Anderson and Sheppard has cleverly managed to simultaneously maintain its existing
clientele whilst being able to attract a younger generation still seduced by the classic style made famous by Fred
Astaire. Men are more partisan about style at a much younger age nowadays - as their grandfathers once were. Whether
it be City boys or media types, men, generally speaking, are more interested in how they are expected to dress, and
there is a real sense of appreciation for heritage and well-made clothes - particularly with the issue of
sustainability being so newsworthy and an insurgence against mass-produced fast fashion. Gone are the days of
shoehorning into cheap slim-fitting suits - the generation X, Y and millennial gent is better informed, therefore
more restrained in his purchases, preferring quality over quantity thus developing a penchant for the ostentatious.
It’s much easier for the likes of Anderson and Sheppard to attract this type of younger customer, who, as his life
progresses and wealth accumulates, will see the value of investing in bespoke and never look back.
Comfort is a buzzword bandied about liberally in sartorial circles nowadays. Guys
don’t just want to look sharp, they want to feel comfortable in their second skin. The fabulous thing about a
bespoke A&S suit is that it will absolutely deliver on both counts. Before we expand upon the innate nuances of
theEnglish Drape Cut, the whole
process of a bespoke suit or jacket begins witheach new customer signing his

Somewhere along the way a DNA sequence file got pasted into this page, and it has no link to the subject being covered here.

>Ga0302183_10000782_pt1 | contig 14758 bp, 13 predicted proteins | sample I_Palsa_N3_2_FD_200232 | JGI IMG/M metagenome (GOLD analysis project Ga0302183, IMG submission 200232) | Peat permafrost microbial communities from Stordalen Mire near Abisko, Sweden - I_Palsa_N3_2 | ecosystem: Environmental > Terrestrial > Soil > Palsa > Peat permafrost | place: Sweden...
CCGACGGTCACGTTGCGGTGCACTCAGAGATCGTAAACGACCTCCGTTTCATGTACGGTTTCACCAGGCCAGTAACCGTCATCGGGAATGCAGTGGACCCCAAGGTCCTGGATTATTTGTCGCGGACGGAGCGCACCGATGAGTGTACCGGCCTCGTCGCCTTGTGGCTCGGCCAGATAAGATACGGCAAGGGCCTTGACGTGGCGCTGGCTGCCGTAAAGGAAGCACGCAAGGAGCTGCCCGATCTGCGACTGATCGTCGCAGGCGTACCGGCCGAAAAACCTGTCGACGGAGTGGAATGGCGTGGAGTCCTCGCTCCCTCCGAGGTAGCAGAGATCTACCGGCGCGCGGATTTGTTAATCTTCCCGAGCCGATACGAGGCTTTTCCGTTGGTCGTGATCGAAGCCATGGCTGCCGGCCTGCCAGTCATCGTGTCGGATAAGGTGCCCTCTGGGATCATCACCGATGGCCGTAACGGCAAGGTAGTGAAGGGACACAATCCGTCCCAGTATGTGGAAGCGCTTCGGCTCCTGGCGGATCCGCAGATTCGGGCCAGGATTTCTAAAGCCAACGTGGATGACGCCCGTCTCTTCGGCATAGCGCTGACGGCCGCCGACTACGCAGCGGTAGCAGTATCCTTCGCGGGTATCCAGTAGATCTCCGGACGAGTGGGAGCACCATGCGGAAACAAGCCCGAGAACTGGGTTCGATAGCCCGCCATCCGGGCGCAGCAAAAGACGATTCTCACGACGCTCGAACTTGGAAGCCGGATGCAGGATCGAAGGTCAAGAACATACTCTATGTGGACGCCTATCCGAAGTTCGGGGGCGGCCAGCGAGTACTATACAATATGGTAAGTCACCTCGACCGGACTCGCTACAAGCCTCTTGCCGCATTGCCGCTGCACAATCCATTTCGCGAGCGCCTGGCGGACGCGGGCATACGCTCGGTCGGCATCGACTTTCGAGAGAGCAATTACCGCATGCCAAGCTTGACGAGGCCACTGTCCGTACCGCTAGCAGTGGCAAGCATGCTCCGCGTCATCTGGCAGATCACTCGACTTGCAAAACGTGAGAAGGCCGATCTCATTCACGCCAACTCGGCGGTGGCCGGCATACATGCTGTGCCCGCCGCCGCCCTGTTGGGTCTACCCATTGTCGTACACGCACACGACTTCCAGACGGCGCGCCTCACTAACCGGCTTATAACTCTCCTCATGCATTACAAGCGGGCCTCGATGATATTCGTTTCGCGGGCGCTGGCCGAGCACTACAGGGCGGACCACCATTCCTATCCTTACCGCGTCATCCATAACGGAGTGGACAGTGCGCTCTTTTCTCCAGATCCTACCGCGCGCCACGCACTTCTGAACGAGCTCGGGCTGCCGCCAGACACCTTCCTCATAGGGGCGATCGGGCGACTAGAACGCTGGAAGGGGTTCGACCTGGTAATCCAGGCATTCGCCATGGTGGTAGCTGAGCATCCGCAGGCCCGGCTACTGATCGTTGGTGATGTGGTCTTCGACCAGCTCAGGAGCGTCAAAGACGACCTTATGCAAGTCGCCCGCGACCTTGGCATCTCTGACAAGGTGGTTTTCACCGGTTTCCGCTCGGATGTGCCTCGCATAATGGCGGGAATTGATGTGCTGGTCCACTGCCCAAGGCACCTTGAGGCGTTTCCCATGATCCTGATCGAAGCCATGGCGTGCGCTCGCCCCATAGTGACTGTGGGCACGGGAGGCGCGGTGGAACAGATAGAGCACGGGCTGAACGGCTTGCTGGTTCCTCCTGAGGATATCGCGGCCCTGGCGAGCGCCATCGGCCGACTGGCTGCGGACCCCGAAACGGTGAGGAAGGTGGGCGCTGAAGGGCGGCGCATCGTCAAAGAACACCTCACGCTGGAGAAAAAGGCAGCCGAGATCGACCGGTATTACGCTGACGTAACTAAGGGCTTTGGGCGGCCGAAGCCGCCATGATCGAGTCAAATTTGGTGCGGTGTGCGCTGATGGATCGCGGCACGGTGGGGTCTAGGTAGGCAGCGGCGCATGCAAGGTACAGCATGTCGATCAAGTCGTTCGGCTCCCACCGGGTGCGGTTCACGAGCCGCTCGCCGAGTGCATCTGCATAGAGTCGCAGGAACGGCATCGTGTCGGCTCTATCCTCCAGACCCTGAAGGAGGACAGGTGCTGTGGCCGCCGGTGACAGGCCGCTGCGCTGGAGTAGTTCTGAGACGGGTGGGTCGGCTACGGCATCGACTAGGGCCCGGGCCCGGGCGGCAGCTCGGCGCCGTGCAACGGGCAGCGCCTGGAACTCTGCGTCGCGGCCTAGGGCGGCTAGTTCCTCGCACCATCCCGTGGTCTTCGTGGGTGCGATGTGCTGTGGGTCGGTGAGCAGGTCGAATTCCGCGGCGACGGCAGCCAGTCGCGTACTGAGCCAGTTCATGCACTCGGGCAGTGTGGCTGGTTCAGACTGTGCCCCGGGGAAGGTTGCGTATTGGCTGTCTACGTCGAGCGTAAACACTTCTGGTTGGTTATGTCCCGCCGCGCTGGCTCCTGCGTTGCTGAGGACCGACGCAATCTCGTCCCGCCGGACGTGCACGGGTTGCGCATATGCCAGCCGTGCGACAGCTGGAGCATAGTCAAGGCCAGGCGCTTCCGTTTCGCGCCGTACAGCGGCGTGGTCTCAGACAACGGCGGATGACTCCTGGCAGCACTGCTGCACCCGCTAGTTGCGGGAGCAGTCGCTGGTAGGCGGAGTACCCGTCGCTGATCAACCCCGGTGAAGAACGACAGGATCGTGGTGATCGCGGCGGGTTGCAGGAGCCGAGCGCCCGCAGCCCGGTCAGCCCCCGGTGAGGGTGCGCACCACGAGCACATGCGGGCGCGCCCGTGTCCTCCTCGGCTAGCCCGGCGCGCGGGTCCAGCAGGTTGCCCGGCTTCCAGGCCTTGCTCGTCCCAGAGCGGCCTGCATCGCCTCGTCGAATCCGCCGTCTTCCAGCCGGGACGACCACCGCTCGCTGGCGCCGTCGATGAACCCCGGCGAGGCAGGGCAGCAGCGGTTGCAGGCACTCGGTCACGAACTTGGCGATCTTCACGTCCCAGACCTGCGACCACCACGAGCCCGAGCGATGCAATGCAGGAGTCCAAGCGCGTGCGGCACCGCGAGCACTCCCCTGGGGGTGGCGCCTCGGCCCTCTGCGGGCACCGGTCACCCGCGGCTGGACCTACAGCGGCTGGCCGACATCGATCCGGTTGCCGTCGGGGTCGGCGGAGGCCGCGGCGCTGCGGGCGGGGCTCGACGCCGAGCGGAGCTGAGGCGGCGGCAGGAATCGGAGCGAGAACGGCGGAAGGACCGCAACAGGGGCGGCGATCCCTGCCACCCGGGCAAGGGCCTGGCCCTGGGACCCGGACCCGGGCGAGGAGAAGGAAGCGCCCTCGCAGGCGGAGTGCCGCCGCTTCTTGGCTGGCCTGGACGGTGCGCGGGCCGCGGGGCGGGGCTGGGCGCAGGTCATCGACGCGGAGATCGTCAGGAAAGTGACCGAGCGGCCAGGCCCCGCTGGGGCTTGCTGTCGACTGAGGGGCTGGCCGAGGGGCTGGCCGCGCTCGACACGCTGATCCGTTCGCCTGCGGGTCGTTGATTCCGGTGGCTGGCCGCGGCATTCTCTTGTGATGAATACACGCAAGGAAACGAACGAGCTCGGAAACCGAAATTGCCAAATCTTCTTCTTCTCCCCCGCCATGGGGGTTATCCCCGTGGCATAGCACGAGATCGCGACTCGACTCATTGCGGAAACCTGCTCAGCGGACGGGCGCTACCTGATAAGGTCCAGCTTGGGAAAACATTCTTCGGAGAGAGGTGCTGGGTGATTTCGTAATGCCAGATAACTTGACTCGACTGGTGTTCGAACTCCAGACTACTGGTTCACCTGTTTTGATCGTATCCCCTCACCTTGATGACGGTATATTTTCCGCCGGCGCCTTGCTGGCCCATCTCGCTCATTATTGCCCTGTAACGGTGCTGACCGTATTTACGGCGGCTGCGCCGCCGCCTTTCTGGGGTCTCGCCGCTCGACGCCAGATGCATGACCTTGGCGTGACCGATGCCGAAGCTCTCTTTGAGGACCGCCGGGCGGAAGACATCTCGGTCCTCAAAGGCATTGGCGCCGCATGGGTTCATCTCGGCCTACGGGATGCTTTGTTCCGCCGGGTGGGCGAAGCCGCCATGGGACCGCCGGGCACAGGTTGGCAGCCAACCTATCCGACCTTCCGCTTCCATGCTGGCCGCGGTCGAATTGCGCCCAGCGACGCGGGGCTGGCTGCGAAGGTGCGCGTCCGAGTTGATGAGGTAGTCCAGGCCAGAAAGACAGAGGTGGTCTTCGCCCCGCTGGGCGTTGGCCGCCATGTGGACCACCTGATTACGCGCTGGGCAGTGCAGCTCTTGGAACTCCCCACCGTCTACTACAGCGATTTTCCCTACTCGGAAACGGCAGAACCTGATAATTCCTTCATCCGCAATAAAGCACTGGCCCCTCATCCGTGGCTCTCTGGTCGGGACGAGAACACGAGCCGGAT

or her name in the measurements book. A set of 27 distinct measurements are then chronicled, by hand as you would
expect: 3 rows of what would otherwise resemble entries in a mathematics compendium. These are the client’s unique
set of statistics: 20 for the jacket, 7 for the trousers.
From the great and the good of the silver screen, to leading dignitaries, fashion
designers and Royalty have all helped put Anderson and Sheppard well and truly on the world stage. The Duke of
Windsor, Prince Charles, Cary Grant, Gary Cooper, Calvin Klein and Tom Ford to name but a few. But none is more
synonymous with the tailoring house than American film star Fred Astaire who certainly put the A&S suit through
its paces: the garments he commissioned had to allow for enormous freedom of movement — but they also had to stay in
place, no matter how vigorous Astaire’s dance routines were. When Astaire arrived for fittings, he would don the
suits and think nothing of pirouetting up and down the hallway to ensure everything was just to his liking, using
the three-way mirrors to maximum effect to check there was no movement on the neckline. He was a stickler for fit -
if he felt something wasn’t quite right he would demand the tailor immediately rectify. It’s quite remarkable,
watching his films now: Astaire moves with such ease across the dance floor, you tend to forget he’s wearing a suit
But what does it feel like to actually wear one of these masterpieces? I asked Head
Cutter Danny Hall if he’d allow me to try one on for myself, in the interests of research of course. As he guided my
arms into the sleeves of the jacket and over my shoulders, my immediate reaction was, “Am I really wearing
anything?” The jacket was so light on it could easily have been a layer of air.So comfortable, in fact, it felt as unobtrusive as a jogging suit - you could work out in it, fling your arms
about and damn near flip a somersault and the neck would stay in exactly the same position. It’s easy to see how you
could forget yourself in your newfound comfort zone and team a green tweed suit with petrol blue Vans pumps as